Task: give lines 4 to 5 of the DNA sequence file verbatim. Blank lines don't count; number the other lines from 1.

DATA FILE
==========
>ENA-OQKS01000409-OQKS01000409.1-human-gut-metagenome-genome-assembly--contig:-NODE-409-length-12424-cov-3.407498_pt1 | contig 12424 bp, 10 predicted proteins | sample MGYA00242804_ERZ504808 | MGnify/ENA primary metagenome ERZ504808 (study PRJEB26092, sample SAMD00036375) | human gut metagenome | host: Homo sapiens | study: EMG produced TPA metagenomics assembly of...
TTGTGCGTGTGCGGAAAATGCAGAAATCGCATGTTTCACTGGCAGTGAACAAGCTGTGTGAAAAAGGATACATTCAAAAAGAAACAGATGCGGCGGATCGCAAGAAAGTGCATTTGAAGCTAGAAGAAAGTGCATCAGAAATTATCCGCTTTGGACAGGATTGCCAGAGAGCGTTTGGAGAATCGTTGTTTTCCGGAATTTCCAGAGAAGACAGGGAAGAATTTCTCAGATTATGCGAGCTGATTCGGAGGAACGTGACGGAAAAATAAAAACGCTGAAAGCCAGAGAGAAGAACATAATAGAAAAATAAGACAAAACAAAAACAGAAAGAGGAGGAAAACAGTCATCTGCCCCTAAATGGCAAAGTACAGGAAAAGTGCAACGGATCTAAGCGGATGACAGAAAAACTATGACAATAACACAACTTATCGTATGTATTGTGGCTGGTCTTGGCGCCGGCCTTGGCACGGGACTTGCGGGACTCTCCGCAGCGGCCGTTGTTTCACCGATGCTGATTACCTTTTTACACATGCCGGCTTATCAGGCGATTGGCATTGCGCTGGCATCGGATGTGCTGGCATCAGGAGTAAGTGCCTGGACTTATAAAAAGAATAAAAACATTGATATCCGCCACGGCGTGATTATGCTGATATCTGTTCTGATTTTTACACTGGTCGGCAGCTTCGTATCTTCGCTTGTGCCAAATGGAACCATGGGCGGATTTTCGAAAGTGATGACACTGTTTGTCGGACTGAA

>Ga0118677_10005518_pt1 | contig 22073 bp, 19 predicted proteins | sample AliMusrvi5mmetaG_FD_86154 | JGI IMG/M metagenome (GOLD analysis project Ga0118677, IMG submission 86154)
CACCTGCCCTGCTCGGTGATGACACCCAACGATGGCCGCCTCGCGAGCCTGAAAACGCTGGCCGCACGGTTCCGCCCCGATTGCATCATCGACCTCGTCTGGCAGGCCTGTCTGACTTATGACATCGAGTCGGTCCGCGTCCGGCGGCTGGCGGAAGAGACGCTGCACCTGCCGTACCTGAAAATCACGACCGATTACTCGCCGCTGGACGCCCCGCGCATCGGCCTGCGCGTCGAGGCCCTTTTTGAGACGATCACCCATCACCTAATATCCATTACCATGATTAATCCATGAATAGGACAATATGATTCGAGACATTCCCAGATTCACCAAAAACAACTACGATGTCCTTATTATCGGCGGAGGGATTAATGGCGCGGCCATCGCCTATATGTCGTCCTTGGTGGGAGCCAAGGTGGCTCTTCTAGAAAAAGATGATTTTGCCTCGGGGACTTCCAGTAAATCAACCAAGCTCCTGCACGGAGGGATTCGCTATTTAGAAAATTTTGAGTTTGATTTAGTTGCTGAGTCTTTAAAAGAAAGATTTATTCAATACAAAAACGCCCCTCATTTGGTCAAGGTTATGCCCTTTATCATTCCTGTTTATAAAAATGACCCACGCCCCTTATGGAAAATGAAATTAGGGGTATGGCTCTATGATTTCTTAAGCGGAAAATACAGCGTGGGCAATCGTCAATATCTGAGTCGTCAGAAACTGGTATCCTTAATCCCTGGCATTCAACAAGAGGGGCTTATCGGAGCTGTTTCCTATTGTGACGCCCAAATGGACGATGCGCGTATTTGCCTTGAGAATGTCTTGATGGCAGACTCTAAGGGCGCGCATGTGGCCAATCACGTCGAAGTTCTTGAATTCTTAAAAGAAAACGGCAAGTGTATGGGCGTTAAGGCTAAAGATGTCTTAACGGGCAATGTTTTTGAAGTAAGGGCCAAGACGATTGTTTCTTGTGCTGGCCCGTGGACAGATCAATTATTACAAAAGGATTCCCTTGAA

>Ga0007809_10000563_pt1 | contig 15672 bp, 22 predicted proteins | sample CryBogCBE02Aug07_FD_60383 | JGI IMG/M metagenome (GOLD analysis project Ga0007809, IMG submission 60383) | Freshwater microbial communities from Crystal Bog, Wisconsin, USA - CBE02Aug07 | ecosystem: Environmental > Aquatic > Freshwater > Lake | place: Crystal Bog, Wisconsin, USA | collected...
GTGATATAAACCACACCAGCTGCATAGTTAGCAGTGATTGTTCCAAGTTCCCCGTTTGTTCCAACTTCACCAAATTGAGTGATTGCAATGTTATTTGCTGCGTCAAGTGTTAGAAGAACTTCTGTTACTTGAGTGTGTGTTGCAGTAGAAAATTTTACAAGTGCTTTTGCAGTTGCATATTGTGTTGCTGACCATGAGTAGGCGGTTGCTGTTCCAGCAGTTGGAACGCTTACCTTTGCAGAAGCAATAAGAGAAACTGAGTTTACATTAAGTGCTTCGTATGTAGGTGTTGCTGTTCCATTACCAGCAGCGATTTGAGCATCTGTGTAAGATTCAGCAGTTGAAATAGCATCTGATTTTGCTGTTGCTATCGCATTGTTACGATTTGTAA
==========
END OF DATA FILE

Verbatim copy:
CACCTGCCCTGCTCGGTGATGACACCCAACGATGGCCGCCTCGCGAGCCTGAAAACGCTGGCCGCACGGTTCCGCCCCGATTGCATCATCGACCTCGTCTGGCAGGCCTGTCTGACTTATGACATCGAGTCGGTCCGCGTCCGGCGGCTGGCGGAAGAGACGCTGCACCTGCCGTACCTGAAAATCACGACCGATTACTCGCCGCTGGACGCCCCGCGCATCGGCCTGCGCGTCGAGGCCCTTTTTGAGACGATCACCCATCACCTAATATCCATTACCATGATTAATCCATGAATAGGACAATATGATTCGAGACATTCCCAGATTCACCAAAAACAACTACGATGTCCTTATTATCGGCGGAGGGATTAATGGCGCGGCCATCGCCTATATGTCGTCCTTGGTGGGAGCCAAGGTGGCTCTTCTAGAAAAAGATGATTTTGCCTCGGGGACTTCCAGTAAATCAACCAAGCTCCTGCACGGAGGGATTCGCTATTTAGAAAATTTTGAGTTTGATTTAGTTGCTGAGTCTTTAAAAGAAAGATTTATTCAATACAAAAACGCCCCTCATTTGGTCAAGGTTATGCCCTTTATCATTCCTGTTTATAAAAATGACCCACGCCCCTTATGGAAAATGAAATTAGGGGTATGGCTCTATGATTTCTTAAGCGGAAAATACAGCGTGGGCAATCGTCAATATCTGAGTCGTCAGAAACTGGTATCCTTAATCCCTGGCATTCAACAAGAGGGGCTTATCGGAGCTGTTTCCTATTGTGACGCCCAAATGGACGATGCGCGTATTTGCCTTGAGAATGTCTTGATGGCAGACTCTAAGGGCGCGCATGTGGCCAATCACGTCGAAGTTCTTGAATTCTTAAAAGAAAACGGCAAGTGTATGGGCGTTAAGGCTAAAGATGTCTTAACGGGCAATGTTTTTGAAGTAAGGGCCAAGACGATTGTTTCTTGTGCTGGCCCGTGGACAGATCAATTATTACAAAAGGATTCCCTTGAA

>Ga0007809_10000563_pt1 | contig 15672 bp, 22 predicted proteins | sample CryBogCBE02Aug07_FD_60383 | JGI IMG/M metagenome (GOLD analysis project Ga0007809, IMG submission 60383) | Freshwater microbial communities from Crystal Bog, Wisconsin, USA - CBE02Aug07 | ecosystem: Environmental > Aquatic > Freshwater > Lake | place: Crystal Bog, Wisconsin, USA | collected...